A unique LNG-fuelled ship operated by SeaRoad of Australia has arrived at its home port, Devonport, Tasmania. Searoad Mersey II is the first coastal ship in Australia to use LNG fuel and the first pure dry cargo ship in the world to use a roll-on roll-off LNG supply system.
All of the ship’s principal engines are dual-fuel, burning LNG as the primary source of energy. In regular service, Searoad Mersey II will use diesel for less than one percent of ship operations.
Dedicated in-port LNG supply facilities such as specialist bunker barges and associated infrastructure are expensive and the costs must be borne, at least initially, by a limited number of users. SeaRoad’s unique ro-ro LNG method overcomes these handicaps.
The complete LNG system was supplied by Cryo of Sweden and features seven Type C portable fuel tanks manufactured at VRV of Milan, Italy. The LNG tanks are driven on and off as would be any ro-ro cargo. At any one time, three of the purpose-built tanks will be positioned on the stern of the weather deck of the ship, where they are secured to the special loading bays with multiple twist-locks.
Once in position the tanks are “plumbed in” via special manifolds to the ship’s fuel system, which is otherwise standard technology for any gas-burning installation. While the ship is at sea, the liquid is converted in a gas-handling room situated below deck and fed to the dual-fuel engines.
When in port, the tank trailers are removed via the vessel’s stern ramp, driven away to be refilled and returned. The vessel’s LNG capacity is more than adequate for Bass Strait crossings with a considerable safety margin, and there is always the fall-back of diesel if required, says SeaRoad.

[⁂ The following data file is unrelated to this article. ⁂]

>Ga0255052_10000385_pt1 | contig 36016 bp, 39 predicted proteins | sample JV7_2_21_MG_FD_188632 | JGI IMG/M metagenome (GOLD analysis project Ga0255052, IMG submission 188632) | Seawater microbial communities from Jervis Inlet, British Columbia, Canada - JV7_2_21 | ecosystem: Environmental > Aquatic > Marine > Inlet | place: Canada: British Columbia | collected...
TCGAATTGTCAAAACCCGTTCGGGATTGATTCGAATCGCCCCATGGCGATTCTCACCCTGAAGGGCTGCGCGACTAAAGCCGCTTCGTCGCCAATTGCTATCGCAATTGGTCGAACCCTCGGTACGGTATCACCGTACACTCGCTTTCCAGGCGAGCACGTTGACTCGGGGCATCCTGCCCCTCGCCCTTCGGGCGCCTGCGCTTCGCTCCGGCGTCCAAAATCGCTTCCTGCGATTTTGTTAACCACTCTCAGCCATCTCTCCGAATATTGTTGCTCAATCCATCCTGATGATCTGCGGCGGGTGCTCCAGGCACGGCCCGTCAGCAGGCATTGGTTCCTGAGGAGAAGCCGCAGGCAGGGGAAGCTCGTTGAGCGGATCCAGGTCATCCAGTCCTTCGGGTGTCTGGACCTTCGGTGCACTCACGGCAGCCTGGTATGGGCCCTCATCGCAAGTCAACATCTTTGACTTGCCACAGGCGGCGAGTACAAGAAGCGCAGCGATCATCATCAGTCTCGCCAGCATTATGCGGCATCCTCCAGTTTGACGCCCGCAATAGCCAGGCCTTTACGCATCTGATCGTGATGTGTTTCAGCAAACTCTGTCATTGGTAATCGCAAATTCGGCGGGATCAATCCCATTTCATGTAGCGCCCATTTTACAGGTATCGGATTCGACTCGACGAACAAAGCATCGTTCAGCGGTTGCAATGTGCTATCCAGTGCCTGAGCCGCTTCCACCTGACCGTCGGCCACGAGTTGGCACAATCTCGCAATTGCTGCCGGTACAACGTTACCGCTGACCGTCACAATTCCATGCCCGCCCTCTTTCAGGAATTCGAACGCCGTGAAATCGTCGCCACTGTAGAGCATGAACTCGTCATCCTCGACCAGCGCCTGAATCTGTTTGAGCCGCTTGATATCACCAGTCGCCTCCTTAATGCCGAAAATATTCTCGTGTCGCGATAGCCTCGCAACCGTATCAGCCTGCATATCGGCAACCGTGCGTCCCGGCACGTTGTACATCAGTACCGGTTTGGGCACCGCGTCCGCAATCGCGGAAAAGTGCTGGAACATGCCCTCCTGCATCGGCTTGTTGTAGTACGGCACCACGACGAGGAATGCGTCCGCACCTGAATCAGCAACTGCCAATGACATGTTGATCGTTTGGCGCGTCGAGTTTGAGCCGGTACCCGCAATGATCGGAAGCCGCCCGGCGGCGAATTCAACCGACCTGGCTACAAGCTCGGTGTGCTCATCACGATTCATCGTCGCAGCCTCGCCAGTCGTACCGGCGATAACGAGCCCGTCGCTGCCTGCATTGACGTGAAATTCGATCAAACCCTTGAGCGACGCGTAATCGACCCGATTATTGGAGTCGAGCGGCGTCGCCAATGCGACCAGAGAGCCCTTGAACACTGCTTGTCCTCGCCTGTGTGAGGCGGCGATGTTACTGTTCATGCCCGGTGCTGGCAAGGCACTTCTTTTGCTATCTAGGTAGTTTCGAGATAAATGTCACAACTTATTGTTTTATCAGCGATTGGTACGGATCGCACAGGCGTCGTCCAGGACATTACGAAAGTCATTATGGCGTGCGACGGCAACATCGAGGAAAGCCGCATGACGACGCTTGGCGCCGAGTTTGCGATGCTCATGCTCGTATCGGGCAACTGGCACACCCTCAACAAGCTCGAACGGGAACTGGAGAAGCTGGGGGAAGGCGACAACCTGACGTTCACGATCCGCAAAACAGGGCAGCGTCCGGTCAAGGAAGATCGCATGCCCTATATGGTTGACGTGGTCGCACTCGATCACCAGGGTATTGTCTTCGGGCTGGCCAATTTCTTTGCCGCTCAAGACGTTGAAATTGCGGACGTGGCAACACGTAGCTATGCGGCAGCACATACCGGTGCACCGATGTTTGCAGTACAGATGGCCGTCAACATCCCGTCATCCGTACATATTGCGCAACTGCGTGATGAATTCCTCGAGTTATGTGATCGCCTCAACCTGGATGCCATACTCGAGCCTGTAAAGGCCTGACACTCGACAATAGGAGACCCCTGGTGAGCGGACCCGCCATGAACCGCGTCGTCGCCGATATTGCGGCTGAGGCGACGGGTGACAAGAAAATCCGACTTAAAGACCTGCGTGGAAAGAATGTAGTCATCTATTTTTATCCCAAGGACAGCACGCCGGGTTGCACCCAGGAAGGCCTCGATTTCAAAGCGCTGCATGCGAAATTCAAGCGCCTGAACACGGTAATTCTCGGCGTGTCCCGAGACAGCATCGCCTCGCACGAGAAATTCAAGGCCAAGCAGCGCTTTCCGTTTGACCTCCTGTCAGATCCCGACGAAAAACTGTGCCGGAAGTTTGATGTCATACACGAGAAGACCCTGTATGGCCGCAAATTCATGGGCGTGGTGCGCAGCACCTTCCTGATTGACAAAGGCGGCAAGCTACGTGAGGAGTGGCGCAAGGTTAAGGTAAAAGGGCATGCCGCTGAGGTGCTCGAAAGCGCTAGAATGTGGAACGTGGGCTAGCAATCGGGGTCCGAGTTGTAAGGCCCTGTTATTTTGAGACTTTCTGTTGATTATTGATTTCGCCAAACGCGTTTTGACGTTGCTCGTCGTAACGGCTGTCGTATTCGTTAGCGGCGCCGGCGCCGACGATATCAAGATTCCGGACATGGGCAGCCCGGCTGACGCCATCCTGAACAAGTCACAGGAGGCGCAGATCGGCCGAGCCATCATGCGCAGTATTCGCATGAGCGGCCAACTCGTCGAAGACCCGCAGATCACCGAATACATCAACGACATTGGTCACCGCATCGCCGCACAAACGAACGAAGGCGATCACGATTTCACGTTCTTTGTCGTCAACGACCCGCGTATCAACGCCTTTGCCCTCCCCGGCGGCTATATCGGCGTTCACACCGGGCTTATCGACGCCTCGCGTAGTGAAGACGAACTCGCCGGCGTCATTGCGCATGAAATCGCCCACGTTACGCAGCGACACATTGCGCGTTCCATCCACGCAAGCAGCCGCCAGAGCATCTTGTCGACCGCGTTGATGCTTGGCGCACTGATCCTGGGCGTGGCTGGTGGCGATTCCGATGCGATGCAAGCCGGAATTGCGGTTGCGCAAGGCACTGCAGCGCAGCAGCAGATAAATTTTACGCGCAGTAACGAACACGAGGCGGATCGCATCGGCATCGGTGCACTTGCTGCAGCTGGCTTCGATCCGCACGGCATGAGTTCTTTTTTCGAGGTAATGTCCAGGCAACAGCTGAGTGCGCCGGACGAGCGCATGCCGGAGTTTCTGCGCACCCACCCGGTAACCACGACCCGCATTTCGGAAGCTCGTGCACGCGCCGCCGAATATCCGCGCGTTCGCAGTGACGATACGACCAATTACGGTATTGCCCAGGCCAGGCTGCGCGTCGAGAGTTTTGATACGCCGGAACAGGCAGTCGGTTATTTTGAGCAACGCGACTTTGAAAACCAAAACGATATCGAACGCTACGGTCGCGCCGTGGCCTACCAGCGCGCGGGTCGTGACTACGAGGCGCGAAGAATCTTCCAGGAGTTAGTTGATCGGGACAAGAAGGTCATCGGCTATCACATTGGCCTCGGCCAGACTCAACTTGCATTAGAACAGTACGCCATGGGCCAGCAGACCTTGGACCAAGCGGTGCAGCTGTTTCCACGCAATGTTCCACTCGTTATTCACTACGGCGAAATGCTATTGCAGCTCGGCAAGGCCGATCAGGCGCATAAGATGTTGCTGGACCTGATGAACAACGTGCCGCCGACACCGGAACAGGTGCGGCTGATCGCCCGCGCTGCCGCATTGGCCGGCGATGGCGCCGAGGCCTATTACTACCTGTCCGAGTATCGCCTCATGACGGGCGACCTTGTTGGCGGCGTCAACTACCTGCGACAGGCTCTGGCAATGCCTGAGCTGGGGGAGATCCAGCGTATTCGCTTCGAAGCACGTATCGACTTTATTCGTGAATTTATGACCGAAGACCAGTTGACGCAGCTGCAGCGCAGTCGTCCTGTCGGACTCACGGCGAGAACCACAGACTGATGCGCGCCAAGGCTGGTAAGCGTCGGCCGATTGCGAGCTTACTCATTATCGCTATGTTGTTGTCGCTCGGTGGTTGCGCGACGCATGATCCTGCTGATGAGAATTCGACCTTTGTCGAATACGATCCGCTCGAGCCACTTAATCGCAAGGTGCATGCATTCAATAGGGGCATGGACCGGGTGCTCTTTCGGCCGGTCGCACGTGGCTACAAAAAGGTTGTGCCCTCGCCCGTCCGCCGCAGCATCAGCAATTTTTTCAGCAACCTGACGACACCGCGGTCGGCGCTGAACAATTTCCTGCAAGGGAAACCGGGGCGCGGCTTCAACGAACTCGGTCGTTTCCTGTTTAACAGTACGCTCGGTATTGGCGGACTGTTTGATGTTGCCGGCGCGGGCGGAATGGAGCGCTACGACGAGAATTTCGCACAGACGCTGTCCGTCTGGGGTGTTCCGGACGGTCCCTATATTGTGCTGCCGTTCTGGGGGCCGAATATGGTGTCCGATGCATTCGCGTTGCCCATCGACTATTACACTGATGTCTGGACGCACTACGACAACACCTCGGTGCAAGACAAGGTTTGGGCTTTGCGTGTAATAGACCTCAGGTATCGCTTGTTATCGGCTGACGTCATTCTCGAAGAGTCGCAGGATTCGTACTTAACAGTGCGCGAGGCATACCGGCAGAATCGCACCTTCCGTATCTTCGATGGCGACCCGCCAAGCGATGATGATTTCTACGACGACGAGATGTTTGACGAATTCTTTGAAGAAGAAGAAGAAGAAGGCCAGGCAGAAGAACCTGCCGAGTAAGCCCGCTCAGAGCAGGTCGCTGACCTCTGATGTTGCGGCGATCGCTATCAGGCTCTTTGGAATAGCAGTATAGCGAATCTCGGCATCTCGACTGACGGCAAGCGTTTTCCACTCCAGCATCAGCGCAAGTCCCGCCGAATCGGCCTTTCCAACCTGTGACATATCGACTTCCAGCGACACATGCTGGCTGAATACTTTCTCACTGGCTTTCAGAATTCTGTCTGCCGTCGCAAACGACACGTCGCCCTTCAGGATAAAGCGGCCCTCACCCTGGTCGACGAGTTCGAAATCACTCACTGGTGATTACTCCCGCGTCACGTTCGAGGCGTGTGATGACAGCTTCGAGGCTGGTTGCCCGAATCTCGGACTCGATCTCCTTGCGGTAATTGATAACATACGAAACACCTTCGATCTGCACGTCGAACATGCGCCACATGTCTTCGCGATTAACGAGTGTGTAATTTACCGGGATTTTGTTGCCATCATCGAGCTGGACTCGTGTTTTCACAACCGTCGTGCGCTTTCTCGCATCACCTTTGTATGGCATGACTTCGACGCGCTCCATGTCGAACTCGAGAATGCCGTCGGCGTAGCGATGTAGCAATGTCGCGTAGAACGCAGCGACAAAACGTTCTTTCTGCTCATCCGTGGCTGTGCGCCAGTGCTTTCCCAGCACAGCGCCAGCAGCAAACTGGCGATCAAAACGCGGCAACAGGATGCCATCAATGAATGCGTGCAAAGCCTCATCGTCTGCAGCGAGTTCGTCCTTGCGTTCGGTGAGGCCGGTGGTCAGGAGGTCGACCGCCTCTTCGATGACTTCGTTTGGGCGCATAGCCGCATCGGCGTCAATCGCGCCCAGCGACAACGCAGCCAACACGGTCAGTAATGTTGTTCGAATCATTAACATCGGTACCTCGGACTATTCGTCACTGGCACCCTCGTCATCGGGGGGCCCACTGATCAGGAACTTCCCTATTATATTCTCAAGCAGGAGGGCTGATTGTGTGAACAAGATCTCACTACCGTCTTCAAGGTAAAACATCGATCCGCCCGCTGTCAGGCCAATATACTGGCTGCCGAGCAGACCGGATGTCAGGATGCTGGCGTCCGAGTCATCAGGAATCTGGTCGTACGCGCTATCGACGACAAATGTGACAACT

Under the command of Captain Lloyd Cahill, Searoad Mersey II sailed up its namesake river, to an enthusiastic welcome last Sunday, ready for her first voyage on Wednesday. “This is truly represents a new era for Australian shipping and especially for Tasmanian exporters and importers, and it leads the world with its pioneering LNG refuelling system,” Cahill said.
The A$110 million ($81 million) project has been driven by the chairman of SeaRoad Holdings, Chas Kelly. “Tasmania has needed this vessel for the past few years, and its arrival gives SeaRoad a 50 percent increase in our available capacity to move freight between Tasmania and the mainland, all year round.”
The vessel was built by Germany’s Flensburger Schiffbau-Gesellschaft (FSG) shipyard, and DNV GL provided full classification services. At the end of September, Bomin Linde LNG performed the initial fuelling of the Searoad Mersy II before she sailed to Australia.
The ship sailed under her own power via the Cape of Good Hope on a voyage that took a little over a month. She stopped for bunkers in Las Palmas (Canary Islands), Cape Town (South Africa) and Fremantle and arrived in Devonport, Tasmania on December 11. The delivery voyage was undertaken using diesel. Searoad Mersey II will not begin full LNG operations until the first quarter of 2017.